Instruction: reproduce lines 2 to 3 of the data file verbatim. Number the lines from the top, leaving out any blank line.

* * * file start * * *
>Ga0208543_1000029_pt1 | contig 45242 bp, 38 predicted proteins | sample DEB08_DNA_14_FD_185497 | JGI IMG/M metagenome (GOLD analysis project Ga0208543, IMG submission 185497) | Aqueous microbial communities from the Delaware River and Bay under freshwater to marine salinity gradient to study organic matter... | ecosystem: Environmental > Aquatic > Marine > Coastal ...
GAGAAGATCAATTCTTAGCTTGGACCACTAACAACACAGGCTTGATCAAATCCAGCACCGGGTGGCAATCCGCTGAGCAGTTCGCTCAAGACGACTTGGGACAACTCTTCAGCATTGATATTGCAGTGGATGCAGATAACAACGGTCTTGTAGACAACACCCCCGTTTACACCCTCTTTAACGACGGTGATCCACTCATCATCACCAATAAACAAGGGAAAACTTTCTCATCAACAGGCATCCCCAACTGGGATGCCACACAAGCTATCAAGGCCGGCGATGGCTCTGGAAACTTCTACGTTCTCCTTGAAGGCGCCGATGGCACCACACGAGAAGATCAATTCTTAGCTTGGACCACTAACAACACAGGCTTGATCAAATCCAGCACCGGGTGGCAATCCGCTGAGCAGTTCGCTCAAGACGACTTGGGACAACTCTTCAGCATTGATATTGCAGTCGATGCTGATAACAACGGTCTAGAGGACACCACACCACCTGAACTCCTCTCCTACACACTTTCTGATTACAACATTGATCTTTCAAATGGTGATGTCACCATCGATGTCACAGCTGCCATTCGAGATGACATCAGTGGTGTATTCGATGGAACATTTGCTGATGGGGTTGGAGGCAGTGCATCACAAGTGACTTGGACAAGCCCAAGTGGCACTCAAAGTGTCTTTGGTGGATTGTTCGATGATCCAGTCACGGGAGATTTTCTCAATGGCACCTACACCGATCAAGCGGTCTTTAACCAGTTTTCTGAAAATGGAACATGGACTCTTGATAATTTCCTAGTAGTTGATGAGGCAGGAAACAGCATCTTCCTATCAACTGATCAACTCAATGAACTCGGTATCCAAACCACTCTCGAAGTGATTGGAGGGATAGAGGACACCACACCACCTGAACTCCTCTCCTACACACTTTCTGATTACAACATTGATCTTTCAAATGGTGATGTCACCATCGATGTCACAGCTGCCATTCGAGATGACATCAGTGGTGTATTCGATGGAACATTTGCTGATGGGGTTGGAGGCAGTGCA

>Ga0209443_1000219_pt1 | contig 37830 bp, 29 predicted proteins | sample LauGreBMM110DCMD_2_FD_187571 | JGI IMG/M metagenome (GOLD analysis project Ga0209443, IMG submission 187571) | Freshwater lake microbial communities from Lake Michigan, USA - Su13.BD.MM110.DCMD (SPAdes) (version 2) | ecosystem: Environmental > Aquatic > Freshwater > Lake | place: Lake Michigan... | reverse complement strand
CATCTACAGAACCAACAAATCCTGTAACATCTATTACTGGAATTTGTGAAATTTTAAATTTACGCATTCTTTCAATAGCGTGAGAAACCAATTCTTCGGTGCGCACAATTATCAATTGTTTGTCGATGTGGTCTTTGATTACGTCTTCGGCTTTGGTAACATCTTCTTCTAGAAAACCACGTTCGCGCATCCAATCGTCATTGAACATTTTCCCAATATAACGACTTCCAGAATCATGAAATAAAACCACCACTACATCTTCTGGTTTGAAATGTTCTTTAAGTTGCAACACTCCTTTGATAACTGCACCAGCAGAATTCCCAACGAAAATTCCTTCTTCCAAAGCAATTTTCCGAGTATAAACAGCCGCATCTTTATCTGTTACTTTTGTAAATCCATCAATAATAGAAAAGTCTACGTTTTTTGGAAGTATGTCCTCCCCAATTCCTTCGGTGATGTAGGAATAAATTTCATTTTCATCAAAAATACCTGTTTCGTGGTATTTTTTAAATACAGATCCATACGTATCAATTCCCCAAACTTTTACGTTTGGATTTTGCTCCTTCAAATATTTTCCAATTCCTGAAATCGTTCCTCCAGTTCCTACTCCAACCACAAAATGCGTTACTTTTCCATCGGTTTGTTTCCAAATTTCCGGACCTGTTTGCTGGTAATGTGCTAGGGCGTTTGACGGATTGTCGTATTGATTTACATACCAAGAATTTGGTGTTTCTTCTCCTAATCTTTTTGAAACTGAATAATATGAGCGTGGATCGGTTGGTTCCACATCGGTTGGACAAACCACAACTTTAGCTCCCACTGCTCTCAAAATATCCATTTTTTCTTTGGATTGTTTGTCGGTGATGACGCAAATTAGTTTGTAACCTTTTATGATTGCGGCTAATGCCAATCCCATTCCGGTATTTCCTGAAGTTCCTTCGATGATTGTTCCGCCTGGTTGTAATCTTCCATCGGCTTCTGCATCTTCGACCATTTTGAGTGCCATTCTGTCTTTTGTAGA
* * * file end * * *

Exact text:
GAGAAGATCAATTCTTAGCTTGGACCACTAACAACACAGGCTTGATCAAATCCAGCACCGGGTGGCAATCCGCTGAGCAGTTCGCTCAAGACGACTTGGGACAACTCTTCAGCATTGATATTGCAGTGGATGCAGATAACAACGGTCTTGTAGACAACACCCCCGTTTACACCCTCTTTAACGACGGTGATCCACTCATCATCACCAATAAACAAGGGAAAACTTTCTCATCAACAGGCATCCCCAACTGGGATGCCACACAAGCTATCAAGGCCGGCGATGGCTCTGGAAACTTCTACGTTCTCCTTGAAGGCGCCGATGGCACCACACGAGAAGATCAATTCTTAGCTTGGACCACTAACAACACAGGCTTGATCAAATCCAGCACCGGGTGGCAATCCGCTGAGCAGTTCGCTCAAGACGACTTGGGACAACTCTTCAGCATTGATATTGCAGTCGATGCTGATAACAACGGTCTAGAGGACACCACACCACCTGAACTCCTCTCCTACACACTTTCTGATTACAACATTGATCTTTCAAATGGTGATGTCACCATCGATGTCACAGCTGCCATTCGAGATGACATCAGTGGTGTATTCGATGGAACATTTGCTGATGGGGTTGGAGGCAGTGCATCACAAGTGACTTGGACAAGCCCAAGTGGCACTCAAAGTGTCTTTGGTGGATTGTTCGATGATCCAGTCACGGGAGATTTTCTCAATGGCACCTACACCGATCAAGCGGTCTTTAACCAGTTTTCTGAAAATGGAACATGGACTCTTGATAATTTCCTAGTAGTTGATGAGGCAGGAAACAGCATCTTCCTATCAACTGATCAACTCAATGAACTCGGTATCCAAACCACTCTCGAAGTGATTGGAGGGATAGAGGACACCACACCACCTGAACTCCTCTCCTACACACTTTCTGATTACAACATTGATCTTTCAAATGGTGATGTCACCATCGATGTCACAGCTGCCATTCGAGATGACATCAGTGGTGTATTCGATGGAACATTTGCTGATGGGGTTGGAGGCAGTGCA

>Ga0209443_1000219_pt1 | contig 37830 bp, 29 predicted proteins | sample LauGreBMM110DCMD_2_FD_187571 | JGI IMG/M metagenome (GOLD analysis project Ga0209443, IMG submission 187571) | Freshwater lake microbial communities from Lake Michigan, USA - Su13.BD.MM110.DCMD (SPAdes) (version 2) | ecosystem: Environmental > Aquatic > Freshwater > Lake | place: Lake Michigan... | reverse complement strand